Sushi, arguably one of the two most well-known, and well-loved, Japanese dishes in the world (the other being ramen) refers to an array of rolled vinegar-seasoned rice dishes which may or may not include seafood or seaweed. Generally, when sushi is rolled with nori (dried seaweed) outside, it is makizushi or futomaki. When the nori is inside rather than outside in a rolled sushi, it is uramaki. There are numerable sub-varieties.
In my family, everyone is good at making sushi except me. That really means I never tried. They’re all so good at it — all I need to do is wait and then eat. The sushi in the photo above was made by my husband, Speedy. Those in the next two photos below were made by our older girl, Sam.
Our younger girl, Alex, is just as good.
Is it hard to make sushi? It takes practice, definitely, but the first hurdle to overcome is to stop mystifying sushi. It’s just rice doused with rice vinegar, the filling can be anything (although there are traditional fillings if you’re particular about being authentic) and the most common ingredients are available in most grocery stores. And equipment? Well, the bamboo mat — makisu — is helpful but it’s more traditional than essential. Sometimes, we misplace our makisu and my girls go right ahead and make perfectly rolled sushi without it.
How do Speedy, Sam and Alex make sushi? Let’s start with the rice. Japanese rice is used for making sushi. Short-grained and sticky (but not as sticky as Southeast Asian glutinous rice). Can some other rice be substituted? Well, if the starch content of the rice you use is all wrong, the grains will either fail to stick together OR stick too much together that the individual grains are indiscernible. Neither is sushi. So, it’s Japanese rice.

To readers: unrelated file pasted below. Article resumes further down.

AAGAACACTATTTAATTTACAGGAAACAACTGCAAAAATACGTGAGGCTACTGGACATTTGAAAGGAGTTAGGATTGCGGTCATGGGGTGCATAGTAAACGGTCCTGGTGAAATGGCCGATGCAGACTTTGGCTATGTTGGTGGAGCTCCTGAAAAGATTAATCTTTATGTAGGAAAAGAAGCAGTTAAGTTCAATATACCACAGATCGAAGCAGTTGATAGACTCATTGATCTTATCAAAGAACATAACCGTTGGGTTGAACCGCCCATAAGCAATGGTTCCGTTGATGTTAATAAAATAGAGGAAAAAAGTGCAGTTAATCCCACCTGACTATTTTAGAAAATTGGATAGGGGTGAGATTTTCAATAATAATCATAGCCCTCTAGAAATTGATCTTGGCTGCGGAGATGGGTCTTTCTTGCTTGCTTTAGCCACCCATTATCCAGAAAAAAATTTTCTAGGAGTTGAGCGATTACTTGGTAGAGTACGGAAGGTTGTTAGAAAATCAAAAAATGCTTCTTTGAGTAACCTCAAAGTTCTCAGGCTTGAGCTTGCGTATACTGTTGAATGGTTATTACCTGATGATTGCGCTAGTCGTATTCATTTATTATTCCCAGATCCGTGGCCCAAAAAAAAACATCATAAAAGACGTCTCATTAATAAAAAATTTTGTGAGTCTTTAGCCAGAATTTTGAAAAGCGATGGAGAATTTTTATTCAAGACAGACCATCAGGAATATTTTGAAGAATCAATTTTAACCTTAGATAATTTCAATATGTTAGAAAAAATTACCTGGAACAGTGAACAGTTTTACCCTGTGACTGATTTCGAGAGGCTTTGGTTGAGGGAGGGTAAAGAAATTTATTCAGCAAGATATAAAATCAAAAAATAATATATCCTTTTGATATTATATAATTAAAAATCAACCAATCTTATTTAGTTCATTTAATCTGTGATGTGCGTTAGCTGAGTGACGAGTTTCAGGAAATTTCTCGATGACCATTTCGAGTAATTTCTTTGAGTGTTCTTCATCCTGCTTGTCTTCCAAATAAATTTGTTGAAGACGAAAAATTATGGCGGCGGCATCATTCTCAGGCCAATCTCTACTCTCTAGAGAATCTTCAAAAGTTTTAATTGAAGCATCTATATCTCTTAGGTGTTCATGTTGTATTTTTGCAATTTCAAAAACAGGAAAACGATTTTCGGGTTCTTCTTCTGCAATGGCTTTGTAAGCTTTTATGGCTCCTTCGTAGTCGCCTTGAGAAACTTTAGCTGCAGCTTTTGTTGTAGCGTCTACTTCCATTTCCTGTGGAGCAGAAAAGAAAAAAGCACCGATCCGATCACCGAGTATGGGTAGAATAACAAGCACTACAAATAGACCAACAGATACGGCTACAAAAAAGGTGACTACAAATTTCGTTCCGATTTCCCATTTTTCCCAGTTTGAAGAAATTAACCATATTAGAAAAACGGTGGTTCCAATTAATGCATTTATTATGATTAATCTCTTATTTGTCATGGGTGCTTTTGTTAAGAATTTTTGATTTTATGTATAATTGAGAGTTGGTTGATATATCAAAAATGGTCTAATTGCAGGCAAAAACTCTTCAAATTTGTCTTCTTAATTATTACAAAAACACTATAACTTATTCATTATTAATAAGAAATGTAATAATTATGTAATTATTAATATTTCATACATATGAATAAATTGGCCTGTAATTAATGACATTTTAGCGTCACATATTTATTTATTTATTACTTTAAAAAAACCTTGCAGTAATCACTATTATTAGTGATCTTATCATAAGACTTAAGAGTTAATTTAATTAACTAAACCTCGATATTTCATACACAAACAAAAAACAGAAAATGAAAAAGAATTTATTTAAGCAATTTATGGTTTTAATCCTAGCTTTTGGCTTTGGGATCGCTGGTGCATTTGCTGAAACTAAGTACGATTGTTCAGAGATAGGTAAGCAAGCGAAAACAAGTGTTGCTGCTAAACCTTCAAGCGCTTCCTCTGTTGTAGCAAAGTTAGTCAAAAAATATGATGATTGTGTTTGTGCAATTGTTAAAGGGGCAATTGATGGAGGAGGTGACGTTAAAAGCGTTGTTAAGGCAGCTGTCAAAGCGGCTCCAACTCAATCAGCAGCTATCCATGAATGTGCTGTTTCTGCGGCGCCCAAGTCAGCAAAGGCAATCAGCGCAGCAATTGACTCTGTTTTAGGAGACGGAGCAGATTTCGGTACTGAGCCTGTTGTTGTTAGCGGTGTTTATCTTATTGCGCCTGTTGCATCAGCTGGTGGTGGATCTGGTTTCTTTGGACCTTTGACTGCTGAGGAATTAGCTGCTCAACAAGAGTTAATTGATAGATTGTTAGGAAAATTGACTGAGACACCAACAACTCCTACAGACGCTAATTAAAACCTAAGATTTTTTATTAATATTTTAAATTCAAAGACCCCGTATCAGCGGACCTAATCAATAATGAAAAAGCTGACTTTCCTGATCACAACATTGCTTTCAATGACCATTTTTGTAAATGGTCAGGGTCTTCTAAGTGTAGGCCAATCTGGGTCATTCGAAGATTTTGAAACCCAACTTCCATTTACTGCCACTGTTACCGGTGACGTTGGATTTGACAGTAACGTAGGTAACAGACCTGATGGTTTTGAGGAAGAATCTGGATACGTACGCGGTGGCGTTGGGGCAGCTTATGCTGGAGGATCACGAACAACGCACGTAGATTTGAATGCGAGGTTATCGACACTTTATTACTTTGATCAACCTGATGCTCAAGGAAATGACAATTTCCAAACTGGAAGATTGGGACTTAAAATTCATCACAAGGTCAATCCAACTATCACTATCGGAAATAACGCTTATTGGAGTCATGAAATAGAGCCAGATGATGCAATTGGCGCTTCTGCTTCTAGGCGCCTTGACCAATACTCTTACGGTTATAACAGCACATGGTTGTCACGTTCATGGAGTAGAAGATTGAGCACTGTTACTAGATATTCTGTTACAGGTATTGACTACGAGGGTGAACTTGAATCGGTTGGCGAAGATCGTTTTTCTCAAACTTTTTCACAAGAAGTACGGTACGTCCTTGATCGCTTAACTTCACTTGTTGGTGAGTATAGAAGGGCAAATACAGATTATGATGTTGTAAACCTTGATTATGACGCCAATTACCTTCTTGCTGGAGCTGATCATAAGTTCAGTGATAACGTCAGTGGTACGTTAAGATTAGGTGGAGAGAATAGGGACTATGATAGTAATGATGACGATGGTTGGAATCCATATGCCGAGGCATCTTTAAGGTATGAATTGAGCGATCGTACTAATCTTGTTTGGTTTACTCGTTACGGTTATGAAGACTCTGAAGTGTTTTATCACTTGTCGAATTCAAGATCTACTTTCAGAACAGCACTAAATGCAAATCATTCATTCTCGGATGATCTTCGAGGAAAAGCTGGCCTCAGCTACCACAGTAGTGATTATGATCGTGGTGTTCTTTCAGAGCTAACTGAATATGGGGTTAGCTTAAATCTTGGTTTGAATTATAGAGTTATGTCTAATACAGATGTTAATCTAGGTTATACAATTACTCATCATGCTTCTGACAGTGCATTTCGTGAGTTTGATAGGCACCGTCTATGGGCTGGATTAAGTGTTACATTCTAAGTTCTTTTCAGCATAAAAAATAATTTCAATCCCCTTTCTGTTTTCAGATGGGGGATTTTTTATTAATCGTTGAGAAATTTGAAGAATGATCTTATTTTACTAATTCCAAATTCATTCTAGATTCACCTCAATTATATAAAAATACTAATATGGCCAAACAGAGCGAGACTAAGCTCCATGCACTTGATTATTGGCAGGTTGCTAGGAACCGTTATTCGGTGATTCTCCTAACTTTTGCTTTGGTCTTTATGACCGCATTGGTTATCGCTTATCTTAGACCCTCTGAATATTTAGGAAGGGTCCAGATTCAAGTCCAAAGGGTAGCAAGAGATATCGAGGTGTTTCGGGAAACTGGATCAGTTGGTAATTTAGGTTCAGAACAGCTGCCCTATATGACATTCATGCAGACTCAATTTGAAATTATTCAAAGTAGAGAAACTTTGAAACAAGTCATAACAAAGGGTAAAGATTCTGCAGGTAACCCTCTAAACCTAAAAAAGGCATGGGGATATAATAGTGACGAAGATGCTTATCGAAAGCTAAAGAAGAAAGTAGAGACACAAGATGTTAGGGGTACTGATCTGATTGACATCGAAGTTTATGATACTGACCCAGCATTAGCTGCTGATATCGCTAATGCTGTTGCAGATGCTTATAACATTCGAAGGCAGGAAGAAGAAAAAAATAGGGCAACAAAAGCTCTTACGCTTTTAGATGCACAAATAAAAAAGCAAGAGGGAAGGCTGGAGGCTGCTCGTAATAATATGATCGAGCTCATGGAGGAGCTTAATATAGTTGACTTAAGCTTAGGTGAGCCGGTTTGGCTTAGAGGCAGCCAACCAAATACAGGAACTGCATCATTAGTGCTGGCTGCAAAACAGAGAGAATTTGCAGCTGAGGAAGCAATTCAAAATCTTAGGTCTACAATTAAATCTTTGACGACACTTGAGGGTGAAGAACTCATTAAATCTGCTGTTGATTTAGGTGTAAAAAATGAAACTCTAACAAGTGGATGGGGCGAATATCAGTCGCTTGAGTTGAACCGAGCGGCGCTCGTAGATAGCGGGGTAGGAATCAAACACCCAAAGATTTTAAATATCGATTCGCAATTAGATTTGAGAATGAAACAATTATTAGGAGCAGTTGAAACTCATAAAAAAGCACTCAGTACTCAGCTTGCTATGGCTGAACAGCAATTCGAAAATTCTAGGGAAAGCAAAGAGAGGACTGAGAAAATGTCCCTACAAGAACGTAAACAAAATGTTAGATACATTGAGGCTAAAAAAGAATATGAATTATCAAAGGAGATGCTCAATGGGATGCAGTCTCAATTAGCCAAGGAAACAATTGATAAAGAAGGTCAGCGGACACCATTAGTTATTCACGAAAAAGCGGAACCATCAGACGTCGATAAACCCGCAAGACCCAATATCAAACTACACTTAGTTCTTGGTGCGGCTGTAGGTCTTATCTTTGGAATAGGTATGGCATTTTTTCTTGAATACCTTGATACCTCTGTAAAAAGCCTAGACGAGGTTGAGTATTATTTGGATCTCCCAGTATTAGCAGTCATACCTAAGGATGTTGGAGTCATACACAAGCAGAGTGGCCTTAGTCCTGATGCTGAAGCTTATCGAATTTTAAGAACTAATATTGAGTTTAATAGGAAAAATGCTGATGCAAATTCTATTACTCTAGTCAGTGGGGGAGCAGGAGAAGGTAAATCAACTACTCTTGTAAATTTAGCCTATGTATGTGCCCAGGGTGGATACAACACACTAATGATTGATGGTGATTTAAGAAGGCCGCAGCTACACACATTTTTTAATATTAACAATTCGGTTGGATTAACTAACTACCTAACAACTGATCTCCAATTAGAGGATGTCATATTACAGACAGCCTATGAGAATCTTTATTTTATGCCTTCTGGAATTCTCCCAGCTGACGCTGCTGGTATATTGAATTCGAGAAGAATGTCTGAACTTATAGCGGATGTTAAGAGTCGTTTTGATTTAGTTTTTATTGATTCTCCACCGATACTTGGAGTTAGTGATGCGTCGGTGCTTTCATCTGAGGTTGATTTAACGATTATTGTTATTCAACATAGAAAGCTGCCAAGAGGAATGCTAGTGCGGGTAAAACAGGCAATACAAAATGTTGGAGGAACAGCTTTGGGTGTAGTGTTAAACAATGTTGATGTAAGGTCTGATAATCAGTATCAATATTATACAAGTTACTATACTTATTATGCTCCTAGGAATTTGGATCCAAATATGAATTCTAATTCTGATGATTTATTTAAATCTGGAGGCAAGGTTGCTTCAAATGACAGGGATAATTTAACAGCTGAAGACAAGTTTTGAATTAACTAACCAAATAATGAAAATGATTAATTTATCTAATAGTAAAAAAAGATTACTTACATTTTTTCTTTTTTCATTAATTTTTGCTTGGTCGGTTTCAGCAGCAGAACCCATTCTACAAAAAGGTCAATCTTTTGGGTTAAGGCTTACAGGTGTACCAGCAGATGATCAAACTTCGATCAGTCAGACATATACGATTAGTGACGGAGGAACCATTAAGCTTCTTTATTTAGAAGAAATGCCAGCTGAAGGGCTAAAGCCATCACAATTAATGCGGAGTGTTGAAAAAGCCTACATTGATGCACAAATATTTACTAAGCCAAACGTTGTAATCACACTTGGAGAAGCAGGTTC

How is the rice cooked? First, rinse the rice several times until the water runs clear to get rid of the excess starch. Then, cook in a pot (a rice cooker is just fine) in minimal amount of water. Minimal? Yes, meaning just enough to cook the rice through — generally, 1 and 1/4 c. of water for every cup of rice. As soon as the rice is done, transfer to a wide shallow bowl (a tray will do), add a splash of rice vinegar and a pinch or two of salt, mix gently then allow to cool just until almost at room temperature.
You may have seen a lot of cooking videos or cooking shows where, to cool the sushi rice, the cook mixes the rice with a paddle with one one and fans it with the other. Some say this step is essential to give the rice a glossy appearance. I doubt it because the fanning part has never figured in sushi-making in my family and the rice grains are glossy just the same. As far as I know, just prevent the rice from drying out while cooling and you can dispense with the fanning part. How to prevent the rice from drying out? Cover the bowl with a damp kitchen towel. AND use the rice as soon as it is cool enough to be rolled.
The following photos show the making of futomaki. By Sam.
A nori sheet has a dull side and a shiny side. The rice is spread on the dull side. So, lay the nori flat on the makisu, dull side up. Spread rice on the nori to within about a half inch from the edges (that’s for neatly sealing the sushi).
Lay your filling or filling on the rice. Middle or edge? That depends on how you want the cross section to look.
Now, start rolling using the makisu as a guide. To describe the rolling process, you roll with one motion, you stop, you pull back the rolled portion a bit, applying pressure, to make sure it’s a tight roll. You roll with another motion, do the same thing, until you reach the opposite edge.
About cutting the roll. You need a knife, of course. Sharp and a bit wet. Sharp so that you cut through the roll with single swift motions. Wet to prevent the rice from sticking to the blade. You may need to wet the
rice knife after every few slices.
And that’s how to make sushi. Considering how overpriced they are at Japanese restaurants (including pretend Japanese restaurants), it makes sense to just make sushi at home.